I very much like maryz''s advice to treat teenagers like unpleasant lodgers, put up with them and be civil but don't get overly invested in their attitude, especially since she's not yours and you're not close.

Take your DCs out for the day, you can invite her but she'll probably decline but at least you've asked

RubyOnRails Wed 29-May-13 09:10:43

How does she get on with your son?

Petal02 Wed 29-May-13 09:16:00

But if the OP is having to make plans to take herself out of the house due to SD's visit, that's really wrong! If the OP is going to feel so uncomfortable that she has to go out, then surely this visit shouldn't be going ahead?

Sleepyk Wed 29-May-13 09:16:44

They are very different creatures.... Although the same age by a week. They do talk like 2 15 year olds do but my sd comes from a very different upbringing (im uite a strict parent i suppose and sd's mum is not) so they don't have many things that they talk about.

orangeandemons Wed 29-May-13 09:22:18

My ds often stayed in bed until afternoon, and was on his phone the rest of the time. Why cant you let her do that if it makes it easier all round?

That is what a lot of teenagers do

Petal02 Wed 29-May-13 09:31:20

But I still don't see the point of SD being there if her father isn't.

StillSlightlyCrumpled Wed 29-May-13 09:35:27

Yes, I would have her tbh and then leave her to it. If you were both out at work all day you wouldn't even know for sure what time she got up. I can understand you might feel a little on edge or uncomfortable, but as a step mum myself the best thing I did was support DH in his view that our home was his DC's home too and they were welcome around whenever they wanted.

I did have times when I felt that I didn't know what to say to them during their teenage years, but then their mum told me they were the same at hers and I just went with it. I am so very glad I did, because now the older ones are early twenties they will just stop by to see me & DC's whether DH is in or not, and I really enjoy their company.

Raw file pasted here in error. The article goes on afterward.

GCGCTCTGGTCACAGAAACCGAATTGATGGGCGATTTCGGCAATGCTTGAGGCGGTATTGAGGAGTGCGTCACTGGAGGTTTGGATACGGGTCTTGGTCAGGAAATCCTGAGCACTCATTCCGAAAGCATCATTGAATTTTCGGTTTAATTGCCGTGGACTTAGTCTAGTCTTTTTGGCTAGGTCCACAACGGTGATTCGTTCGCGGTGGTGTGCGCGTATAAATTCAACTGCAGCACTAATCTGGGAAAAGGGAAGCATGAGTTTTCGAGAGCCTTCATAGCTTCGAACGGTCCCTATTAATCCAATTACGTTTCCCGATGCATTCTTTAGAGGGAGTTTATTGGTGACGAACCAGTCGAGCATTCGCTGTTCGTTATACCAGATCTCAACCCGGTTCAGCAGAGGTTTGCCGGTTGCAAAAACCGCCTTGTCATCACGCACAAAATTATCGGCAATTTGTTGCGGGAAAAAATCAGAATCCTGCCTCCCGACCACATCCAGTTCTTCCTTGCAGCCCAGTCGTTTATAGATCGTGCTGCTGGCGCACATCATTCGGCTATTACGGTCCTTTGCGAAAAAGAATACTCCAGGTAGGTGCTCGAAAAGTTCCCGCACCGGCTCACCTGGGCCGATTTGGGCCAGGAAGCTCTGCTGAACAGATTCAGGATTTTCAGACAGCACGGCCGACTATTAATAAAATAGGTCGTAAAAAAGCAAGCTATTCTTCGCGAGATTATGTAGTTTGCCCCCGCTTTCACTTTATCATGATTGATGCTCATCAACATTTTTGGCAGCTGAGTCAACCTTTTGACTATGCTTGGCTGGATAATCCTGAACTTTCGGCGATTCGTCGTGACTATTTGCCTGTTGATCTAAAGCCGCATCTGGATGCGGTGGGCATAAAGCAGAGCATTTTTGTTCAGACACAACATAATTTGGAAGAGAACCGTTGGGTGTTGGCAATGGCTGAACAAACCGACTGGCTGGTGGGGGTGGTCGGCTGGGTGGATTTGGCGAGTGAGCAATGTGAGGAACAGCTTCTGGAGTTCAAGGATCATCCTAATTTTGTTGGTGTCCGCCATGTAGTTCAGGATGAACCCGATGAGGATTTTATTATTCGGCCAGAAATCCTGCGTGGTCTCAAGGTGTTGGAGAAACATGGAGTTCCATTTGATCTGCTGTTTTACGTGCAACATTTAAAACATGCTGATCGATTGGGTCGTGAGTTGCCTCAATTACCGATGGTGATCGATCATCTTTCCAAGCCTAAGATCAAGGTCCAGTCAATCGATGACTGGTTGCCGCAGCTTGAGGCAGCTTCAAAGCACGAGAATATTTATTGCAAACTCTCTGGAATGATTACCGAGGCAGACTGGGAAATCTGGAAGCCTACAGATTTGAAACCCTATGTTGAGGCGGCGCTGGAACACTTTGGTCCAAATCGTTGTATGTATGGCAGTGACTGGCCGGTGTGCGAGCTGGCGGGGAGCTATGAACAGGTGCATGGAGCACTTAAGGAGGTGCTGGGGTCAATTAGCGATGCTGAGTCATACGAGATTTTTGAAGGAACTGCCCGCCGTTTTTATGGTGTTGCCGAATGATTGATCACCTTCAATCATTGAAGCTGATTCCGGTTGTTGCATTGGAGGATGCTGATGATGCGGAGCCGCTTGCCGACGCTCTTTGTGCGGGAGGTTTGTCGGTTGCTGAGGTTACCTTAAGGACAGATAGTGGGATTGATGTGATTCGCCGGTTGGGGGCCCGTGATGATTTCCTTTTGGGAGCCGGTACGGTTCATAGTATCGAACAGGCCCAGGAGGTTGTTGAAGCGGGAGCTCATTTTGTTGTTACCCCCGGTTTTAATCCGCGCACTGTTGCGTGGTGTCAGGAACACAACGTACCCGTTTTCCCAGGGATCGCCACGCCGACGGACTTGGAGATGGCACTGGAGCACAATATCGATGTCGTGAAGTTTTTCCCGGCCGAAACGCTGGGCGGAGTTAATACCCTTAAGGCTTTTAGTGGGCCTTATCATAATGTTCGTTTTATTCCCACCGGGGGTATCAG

StillSlightlyCrumpled Wed 29-May-13 09:37:03

Petal, I read it as the SD doesn't want to go away with her mum on holiday. At 15 this starts to happen, staying at dads so she can still see her mates etc seems a perfectly natural thing to me. She doesn't need a babysitter during the day, why would he take time off work?

Fairylea Wed 29-May-13 09:41:16

Can you all do something together? Visit a museum or a park or something, even a theme park if money allows it? She might just say no but maybe some "family" time together doing something rather than all being confined at home might make things easier communication wise...?

purpleroses Wed 29-May-13 09:57:47

My 15 year old DSD does exactly the same - opts out of family holidays with one parent in order to stay with the other and hang out with her friends.

But agree that as she doesn't need you to look after her in the day, it is not reasonable to ask her not to come, or ask your DP to stay home to care for her. Just ignore her and get on with your own thing. You need to work out what you actually need her to do differently so that you're more comfortable with it, and then ask your DP to talk to her about it. But really, if she's in bed til 2pm (or hiding in her bedroom at least) and then out with her friends, she's not going to be that much bother.

curryeater Wed 29-May-13 10:05:34

I don't know if your dp expects you to look after her. It sounds like he has offered his home to his daughter, which he is entitled to do, and he is aware that his daughter isn't really up for much interaction so he thinks if her as self-sufficient.

why can't she sleep till 2?

If you want to be (feel you ought to be) nice then you can make some overtures to go somewhere, do something together. If you don't want to, or if she rebuffs you, then fine. but he can have his daughter to stay if her mother is away.

curryeater Wed 29-May-13 10:05:59


Maryz Wed 29-May-13 10:07:42

Message withdrawn at poster's request.